Apologies Are Amazing (Alone and Together, Part Twenty-Eight)

A few days after our one-year anniversary, it finally happened: David and I had our first real fight. It happened because we were moving to another place and we didn’t have everything done in time and I was hurrying and I was packing things wrong and he got mad.

He said, “You’re doing it wrong, Mollie. You’re not being careful enough.”

I said, “I told you to pack your things last week but you didn’t, so now I’m doing it my way.”

I didn’t say it nicely, either; I yelled. Then I left the apartment, slamming the door. I walked down the pathway across the street from our house and thought about how angry I was and how unfairly he had treated me. I fumed and walked really fast and cried. Then, about half a mile down the road, I saw David’s car stop in front of me and as soon as I saw it I knew he was sorry and, suddenly, one second later, all of my anger was gone. David got out of the car and hugged me for a long time on the pathway and apologized over and over and I didn’t say anything.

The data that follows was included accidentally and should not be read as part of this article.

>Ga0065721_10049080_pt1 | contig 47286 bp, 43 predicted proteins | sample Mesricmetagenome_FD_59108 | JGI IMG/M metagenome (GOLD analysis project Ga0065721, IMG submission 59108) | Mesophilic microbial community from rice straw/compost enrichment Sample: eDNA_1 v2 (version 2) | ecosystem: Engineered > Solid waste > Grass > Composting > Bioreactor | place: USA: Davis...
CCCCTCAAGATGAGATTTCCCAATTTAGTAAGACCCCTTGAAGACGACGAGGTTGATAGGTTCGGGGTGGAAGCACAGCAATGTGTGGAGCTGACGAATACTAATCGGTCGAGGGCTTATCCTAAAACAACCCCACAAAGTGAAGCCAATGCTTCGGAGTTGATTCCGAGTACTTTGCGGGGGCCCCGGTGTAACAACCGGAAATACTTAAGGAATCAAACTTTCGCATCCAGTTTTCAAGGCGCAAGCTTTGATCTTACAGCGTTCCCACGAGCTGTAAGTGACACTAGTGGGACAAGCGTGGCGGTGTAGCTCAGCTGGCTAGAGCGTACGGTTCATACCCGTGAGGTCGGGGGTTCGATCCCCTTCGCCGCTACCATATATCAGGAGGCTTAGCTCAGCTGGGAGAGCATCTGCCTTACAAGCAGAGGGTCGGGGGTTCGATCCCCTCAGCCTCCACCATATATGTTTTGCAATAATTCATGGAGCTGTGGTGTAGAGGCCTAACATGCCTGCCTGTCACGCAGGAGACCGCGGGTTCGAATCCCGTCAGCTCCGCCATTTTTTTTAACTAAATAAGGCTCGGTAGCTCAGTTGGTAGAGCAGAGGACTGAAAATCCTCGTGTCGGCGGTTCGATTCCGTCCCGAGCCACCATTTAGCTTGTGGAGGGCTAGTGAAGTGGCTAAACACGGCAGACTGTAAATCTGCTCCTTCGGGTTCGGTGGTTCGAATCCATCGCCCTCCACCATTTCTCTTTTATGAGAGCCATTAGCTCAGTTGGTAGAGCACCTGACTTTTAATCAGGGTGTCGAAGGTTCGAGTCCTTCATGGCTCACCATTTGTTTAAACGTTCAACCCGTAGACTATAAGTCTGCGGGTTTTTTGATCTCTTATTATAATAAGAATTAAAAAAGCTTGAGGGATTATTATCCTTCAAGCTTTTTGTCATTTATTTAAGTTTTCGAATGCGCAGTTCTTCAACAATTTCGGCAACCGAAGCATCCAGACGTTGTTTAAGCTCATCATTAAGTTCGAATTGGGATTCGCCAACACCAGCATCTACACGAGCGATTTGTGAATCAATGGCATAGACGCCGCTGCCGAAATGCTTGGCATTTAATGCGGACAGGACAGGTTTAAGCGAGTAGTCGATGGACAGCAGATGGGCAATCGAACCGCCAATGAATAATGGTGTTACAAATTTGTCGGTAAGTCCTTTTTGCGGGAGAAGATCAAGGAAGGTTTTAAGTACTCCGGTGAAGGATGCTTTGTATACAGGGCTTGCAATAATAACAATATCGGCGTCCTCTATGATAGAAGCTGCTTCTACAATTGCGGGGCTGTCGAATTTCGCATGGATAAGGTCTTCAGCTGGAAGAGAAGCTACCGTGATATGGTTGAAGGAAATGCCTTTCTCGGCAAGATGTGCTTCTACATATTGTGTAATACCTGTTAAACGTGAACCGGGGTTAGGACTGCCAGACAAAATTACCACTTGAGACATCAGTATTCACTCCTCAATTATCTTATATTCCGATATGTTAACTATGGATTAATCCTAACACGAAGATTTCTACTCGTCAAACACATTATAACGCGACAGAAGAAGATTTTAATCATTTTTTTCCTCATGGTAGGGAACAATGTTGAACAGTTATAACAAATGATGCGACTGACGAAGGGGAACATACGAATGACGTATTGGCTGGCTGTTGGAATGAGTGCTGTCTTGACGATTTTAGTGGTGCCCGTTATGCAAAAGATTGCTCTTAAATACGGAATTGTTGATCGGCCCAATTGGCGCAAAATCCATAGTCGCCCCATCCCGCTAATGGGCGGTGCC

I just cried.

And that was the next very important thing I learned about relationships: I learned what an apology can do.

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After Rachel and Matthew had their first child, they had a couple of fights. Well, okay, more than a couple—they fought for over three years. They fought about schedules. They fought about bad habits. They even fought about the lawn mower. And besides actually having their child, it was the best thing that could've happened. Get Fights You’ll Have After Having a Baby: A Self-Help Story on Amazon now.

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